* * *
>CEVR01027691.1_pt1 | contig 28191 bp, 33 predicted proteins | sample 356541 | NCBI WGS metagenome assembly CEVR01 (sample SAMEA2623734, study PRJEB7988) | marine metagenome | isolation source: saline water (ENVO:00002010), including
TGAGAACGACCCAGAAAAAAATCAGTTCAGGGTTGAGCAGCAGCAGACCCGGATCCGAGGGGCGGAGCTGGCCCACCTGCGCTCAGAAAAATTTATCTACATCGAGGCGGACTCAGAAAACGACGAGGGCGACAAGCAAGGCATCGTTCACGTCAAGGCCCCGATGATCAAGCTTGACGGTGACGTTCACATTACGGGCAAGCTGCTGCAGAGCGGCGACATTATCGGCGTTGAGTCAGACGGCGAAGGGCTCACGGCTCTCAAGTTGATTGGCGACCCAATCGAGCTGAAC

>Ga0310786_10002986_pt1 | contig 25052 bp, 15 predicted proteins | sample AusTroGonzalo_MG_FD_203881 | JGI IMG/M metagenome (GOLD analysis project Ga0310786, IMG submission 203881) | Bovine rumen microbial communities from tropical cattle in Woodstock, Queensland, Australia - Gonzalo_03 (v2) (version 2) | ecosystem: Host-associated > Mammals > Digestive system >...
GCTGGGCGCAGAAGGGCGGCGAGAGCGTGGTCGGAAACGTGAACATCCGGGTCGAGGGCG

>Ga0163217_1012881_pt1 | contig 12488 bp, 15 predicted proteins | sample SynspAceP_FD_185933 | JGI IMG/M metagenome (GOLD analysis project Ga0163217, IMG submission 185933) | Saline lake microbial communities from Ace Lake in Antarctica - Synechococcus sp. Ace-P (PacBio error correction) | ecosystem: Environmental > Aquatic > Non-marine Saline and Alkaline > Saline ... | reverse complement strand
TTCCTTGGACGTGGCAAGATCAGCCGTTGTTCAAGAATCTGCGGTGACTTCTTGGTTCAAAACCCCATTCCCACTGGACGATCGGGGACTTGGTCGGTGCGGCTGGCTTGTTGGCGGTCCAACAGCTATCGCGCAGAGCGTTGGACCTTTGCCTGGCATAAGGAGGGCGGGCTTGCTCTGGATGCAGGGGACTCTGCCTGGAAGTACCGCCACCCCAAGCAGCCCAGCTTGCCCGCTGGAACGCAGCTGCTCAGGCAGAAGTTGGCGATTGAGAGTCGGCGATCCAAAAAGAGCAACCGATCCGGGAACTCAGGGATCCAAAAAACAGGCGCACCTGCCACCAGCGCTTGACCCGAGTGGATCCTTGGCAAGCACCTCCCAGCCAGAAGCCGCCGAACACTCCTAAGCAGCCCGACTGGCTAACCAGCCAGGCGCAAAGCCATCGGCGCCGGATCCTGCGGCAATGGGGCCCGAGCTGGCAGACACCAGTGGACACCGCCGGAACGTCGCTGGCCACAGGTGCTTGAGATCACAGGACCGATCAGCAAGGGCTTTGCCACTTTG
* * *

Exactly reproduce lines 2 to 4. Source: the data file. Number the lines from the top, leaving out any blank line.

TGAGAACGACCCAGAAAAAAATCAGTTCAGGGTTGAGCAGCAGCAGACCCGGATCCGAGGGGCGGAGCTGGCCCACCTGCGCTCAGAAAAATTTATCTACATCGAGGCGGACTCAGAAAACGACGAGGGCGACAAGCAAGGCATCGTTCACGTCAAGGCCCCGATGATCAAGCTTGACGGTGACGTTCACATTACGGGCAAGCTGCTGCAGAGCGGCGACATTATCGGCGTTGAGTCAGACGGCGAAGGGCTCACGGCTCTCAAGTTGATTGGCGACCCAATCGAGCTGAAC

>Ga0310786_10002986_pt1 | contig 25052 bp, 15 predicted proteins | sample AusTroGonzalo_MG_FD_203881 | JGI IMG/M metagenome (GOLD analysis project Ga0310786, IMG submission 203881) | Bovine rumen microbial communities from tropical cattle in Woodstock, Queensland, Australia - Gonzalo_03 (v2) (version 2) | ecosystem: Host-associated > Mammals > Digestive system >...
GCTGGGCGCAGAAGGGCGGCGAGAGCGTGGTCGGAAACGTGAACATCCGGGTCGAGGGCG